VNC is a system that allows you to remotely control another computer. It allows you to relay your mouse and keyboard inputs as if you were physically sitting in front of the system, when in fact you could be on the other side of the world. It works well for sharing your desktop screen with another user, whether you want to grant them the ability to control your computer or just be able to see what you are doing on it (with mouse and keyboard input blocked).
In this guide, we will go over the steps to setup a VNC server on a Linux system. You will also see how to use a VNC client to access the shared screen. When we are done, you will be able to access your system remotely from anywhere, provided that your client system and the VNC server have an internet connection. Alternatively, we can configure VNC to be view only, if we want to share the screen without granting control to another user. Both configurations will be covered in this tutorial.
In this tutorial you will learn:
- How to install and configure Tiger VNC Server
- How to (optionally) configure a Tiger VNC view only password
- How to install Tiger VNC Client
- How to use Tiger VNC client to connect to VNC Server
|Category||Requirements, Conventions or Software Version Used|
|System||Any Linux distro|
|Other||Privileged access to your Linux system as root or via the
# – requires given linux commands to be executed with root privileges either directly as a root user or by use of
$ – requires given linux commands to be executed as a regular non-privileged user
Share your desktop screen with VNC on Linux step by step instructions
First, we will show how to install Tiger VNC on major Linux distros and configure it so that you can share your screen with one or more client systems. The section afterwards will cover the instructions to install Tiger VNC client viewer, and how to connect to the server we configured in the previous section.
Install and Configure Tiger VNC Server
The installation of Tiger VNC server will vary depending on your Linux distro, but the configuration steps should be the same. You can use the appropriate command below to install Tiger VNC with your system’s package manager.
$ sudo apt update $ sudo apt install tigervnc-common tigervnc-standalone-server tigervnc-tools tigervnc-viewer tigervnc-xorg-extension
$ sudo dnf install tigervnc tigervnc-icons tigervnc-server tigervnc-server-module tigervnc-selinux
$ sudo pacman -S tigervnc
After installation is complete, follow the steps below to set up Tiger VNC Server:
- In this step, we will create a VNC config for our current user. If you want to create a new user to use with VNC, use the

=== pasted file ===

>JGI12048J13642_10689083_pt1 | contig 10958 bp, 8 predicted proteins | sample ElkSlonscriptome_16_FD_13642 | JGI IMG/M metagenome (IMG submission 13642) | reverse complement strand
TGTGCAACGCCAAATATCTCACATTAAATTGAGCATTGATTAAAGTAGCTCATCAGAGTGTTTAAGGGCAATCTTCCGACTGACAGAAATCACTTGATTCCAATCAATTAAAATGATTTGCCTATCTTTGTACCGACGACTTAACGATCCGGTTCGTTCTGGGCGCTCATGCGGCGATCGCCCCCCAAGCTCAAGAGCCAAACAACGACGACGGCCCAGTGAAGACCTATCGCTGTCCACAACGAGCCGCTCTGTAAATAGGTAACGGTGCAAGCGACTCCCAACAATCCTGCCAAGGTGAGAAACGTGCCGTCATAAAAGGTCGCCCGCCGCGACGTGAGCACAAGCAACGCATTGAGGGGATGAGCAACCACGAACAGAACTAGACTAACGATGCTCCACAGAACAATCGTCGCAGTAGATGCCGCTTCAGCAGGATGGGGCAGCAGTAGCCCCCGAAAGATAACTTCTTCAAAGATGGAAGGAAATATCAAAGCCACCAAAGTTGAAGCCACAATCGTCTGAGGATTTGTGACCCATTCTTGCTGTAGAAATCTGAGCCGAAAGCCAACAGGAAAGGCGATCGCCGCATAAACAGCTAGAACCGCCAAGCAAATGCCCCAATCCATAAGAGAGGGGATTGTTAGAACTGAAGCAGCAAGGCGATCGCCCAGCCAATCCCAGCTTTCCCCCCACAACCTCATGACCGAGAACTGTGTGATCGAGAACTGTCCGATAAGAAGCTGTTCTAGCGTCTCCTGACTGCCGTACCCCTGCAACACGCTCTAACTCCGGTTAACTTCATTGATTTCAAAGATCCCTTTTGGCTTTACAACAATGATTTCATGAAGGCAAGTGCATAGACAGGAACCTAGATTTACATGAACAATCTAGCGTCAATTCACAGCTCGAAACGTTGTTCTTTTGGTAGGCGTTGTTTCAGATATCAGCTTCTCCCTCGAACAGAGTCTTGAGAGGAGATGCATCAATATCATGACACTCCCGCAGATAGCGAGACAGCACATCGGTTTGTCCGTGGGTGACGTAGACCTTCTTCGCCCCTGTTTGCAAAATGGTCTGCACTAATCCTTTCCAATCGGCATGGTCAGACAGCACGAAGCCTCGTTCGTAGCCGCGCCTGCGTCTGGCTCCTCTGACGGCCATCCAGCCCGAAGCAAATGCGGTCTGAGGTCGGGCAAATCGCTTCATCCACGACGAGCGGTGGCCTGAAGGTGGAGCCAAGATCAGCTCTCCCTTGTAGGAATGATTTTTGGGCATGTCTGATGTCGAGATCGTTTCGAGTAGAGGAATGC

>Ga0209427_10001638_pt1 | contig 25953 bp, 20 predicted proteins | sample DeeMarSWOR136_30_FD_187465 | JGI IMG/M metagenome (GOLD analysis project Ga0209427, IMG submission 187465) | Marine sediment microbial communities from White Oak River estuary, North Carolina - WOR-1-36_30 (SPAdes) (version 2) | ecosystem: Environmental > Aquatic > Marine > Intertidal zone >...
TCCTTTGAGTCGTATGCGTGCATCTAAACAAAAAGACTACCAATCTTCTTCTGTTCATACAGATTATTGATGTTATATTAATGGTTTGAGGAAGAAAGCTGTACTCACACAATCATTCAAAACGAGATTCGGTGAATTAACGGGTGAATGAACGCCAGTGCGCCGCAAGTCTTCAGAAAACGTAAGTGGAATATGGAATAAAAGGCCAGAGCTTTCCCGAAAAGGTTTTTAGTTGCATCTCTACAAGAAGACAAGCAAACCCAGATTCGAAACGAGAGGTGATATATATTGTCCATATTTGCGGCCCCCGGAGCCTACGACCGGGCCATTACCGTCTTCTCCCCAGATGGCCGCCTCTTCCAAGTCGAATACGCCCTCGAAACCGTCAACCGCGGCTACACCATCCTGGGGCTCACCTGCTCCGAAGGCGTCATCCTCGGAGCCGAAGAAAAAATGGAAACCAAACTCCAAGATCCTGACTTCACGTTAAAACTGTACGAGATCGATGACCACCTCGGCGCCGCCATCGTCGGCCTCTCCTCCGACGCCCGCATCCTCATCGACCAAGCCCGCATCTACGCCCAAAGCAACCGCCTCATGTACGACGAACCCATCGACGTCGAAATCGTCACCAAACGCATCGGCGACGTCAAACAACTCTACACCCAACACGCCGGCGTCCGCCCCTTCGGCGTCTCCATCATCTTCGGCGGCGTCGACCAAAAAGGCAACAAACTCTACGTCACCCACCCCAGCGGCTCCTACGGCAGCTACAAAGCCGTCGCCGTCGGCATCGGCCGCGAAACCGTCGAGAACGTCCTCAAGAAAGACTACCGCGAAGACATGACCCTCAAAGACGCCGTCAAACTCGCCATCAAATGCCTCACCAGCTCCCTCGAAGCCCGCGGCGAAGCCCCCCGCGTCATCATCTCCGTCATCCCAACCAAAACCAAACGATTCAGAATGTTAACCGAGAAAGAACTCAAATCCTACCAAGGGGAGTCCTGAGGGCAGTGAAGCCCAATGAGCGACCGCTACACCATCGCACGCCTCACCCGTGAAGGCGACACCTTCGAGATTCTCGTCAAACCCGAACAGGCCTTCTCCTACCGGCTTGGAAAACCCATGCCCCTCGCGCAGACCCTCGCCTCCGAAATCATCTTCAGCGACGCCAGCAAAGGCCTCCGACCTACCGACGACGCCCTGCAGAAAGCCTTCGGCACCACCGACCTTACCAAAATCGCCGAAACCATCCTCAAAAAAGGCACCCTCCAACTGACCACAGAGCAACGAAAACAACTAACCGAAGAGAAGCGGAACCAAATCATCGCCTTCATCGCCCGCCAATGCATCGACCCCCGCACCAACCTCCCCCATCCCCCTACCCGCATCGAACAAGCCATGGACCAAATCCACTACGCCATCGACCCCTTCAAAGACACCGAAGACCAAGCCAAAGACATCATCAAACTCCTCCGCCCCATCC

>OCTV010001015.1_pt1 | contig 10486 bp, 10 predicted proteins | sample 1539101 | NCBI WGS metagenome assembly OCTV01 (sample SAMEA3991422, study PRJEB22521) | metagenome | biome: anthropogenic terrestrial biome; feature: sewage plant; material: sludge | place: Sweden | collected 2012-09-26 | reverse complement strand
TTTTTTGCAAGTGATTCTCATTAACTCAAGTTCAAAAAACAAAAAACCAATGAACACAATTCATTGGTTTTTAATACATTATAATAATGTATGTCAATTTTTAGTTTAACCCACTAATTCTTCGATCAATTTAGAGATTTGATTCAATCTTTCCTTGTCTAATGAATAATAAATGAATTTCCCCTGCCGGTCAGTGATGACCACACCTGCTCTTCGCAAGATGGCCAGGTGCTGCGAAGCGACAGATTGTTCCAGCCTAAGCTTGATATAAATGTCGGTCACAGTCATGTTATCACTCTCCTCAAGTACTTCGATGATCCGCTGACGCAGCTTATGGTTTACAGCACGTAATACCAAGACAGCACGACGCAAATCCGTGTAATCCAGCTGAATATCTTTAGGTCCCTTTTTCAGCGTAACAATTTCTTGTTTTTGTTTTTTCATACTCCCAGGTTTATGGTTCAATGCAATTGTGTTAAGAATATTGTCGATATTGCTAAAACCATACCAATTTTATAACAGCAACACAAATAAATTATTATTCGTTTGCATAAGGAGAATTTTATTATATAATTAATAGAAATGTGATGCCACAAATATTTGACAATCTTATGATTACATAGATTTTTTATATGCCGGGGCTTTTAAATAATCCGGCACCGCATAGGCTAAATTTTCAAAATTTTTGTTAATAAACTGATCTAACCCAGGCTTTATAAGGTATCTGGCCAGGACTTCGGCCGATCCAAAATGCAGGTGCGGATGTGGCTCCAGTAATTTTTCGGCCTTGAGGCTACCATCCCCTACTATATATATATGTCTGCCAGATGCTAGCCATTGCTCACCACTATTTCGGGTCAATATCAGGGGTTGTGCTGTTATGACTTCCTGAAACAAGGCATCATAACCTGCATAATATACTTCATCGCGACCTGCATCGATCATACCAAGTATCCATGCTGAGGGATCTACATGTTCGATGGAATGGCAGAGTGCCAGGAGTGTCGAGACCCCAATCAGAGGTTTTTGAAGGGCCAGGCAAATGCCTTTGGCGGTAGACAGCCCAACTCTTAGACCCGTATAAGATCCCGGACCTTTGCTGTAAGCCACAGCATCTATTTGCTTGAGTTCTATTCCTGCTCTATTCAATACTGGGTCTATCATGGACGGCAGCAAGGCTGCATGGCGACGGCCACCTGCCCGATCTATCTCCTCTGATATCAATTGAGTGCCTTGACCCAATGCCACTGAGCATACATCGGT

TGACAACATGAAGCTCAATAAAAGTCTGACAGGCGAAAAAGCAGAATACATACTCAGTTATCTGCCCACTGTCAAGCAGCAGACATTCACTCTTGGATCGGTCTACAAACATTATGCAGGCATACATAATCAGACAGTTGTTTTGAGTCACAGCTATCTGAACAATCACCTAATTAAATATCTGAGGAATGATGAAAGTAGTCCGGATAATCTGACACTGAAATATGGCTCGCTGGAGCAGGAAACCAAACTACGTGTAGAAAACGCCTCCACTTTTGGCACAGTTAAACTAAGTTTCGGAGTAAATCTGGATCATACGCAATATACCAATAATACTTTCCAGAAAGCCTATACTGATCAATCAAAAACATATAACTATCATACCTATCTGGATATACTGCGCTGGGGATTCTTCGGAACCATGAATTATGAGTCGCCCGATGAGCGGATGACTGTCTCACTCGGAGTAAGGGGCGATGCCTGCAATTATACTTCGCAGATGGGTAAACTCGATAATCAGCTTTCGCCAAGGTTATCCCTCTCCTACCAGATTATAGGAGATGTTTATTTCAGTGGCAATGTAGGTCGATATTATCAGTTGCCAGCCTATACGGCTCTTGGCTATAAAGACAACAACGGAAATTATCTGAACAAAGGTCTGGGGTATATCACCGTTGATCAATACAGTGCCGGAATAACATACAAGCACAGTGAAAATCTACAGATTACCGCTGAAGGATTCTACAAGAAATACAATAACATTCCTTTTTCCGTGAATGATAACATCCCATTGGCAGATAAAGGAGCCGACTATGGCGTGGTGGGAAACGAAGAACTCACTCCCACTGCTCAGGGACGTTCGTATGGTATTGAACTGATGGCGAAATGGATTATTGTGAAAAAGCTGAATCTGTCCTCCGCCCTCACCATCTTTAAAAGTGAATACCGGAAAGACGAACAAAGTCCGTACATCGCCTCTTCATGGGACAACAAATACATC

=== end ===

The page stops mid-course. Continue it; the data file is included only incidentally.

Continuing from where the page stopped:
useraddcommand and then switch to that user with
subefore proceeding with the next command.
Enter your desired password twice. Optionally, you can configure a view only password, which will allow someone to connect only to view your desktop.
- The next step is to configure some settings for our VNC server. You can use
nanoor your preferred text editor to create the VNC config file and apply your desired edits to it:
$ nano ~/.vnc/config
- We will apply the following configuration to this file:
session=gnome geometry=1920x1080 localhost alwaysshared
You can edit the
sessionsetting with your desired desktop environment, as long as you have it installed. The
geometrysettings sets the native resolution of the VNC session and you can adjust it accordingly. Save your config file and exit it when done.
- Next, we will assign a default VNC display number to our user. This is can be configured within the
nanoor your preferred text editor to open this file with root permissions:
$ sudo nano /etc/tigervnc/vncserver.users
- We will assign display number
1to our user
linuxconfig. If you are setting up multiple VNC users, then each one should have their own display number.
# TigerVNC User assignment # # This file assigns users to specific VNC display numbers. # The syntax is <display>=<username>. E.g.: # # :2=andrew # :3=lisa :1=linuxconfig
Save your changes to this file and exit it when done.
- Next, execute the following two
systemdcommands with root permissions in order to start VNC server for the display number
1and to make it start up automatically upon future system boots:
$ sudo systemctl start tigervncserver@:1 $ sudo systemctl enable tigervncserver@:1
- Check to make sure that the service is running:
$ sudo systemctl status tigervncserver@:1
- Make sure you configure your firewall to allow incoming VNC connections. Since we are configuring display number
1in this example, we will open port number
2would use port
UFW (Ubuntu): $ sudo ufw allow 5901/tcp Firewalld (Fedora / RHEL): $ sudo firewall-cmd --zone=public --add-port=5901/tcp iptables (any distro): $ sudo iptables -A INPUT -m state --state NEW,ESTABLISHED -m tcp -p tcp --dport 5901 -j ACCEPT
Install and Connect With Tiger VNC Client
You can use the appropriate command below to install Tiger VNC client with your system’s package manager.
$ sudo apt update $ sudo apt install tigervnc-viewer
To install Tiger VNC on Fedora, CentOS, AlmaLinux, and Red Hat:
$ sudo dnf install tigervnc
$ sudo pacman -S tigervnc
After installation, execute the following command to connect to the VNC server. Of course replace, the IP address below with the IP or hostname of your server you are connecting to:
$ vncviewer 192.168.1.51:1
Note: We have
:1 above because that is the display number we configured earlier.
In this tutorial, we saw how to share a desktop screen using VNC on a Linux system. We installed Tiger VNC and configured it to accept incoming connections. This is a great way to allow users secure access to your PC, or for you to administer your system remotely in the future. If you do not want users to be able to share input with your system, and only want them to be able to view, that can be configured with a separate password when executing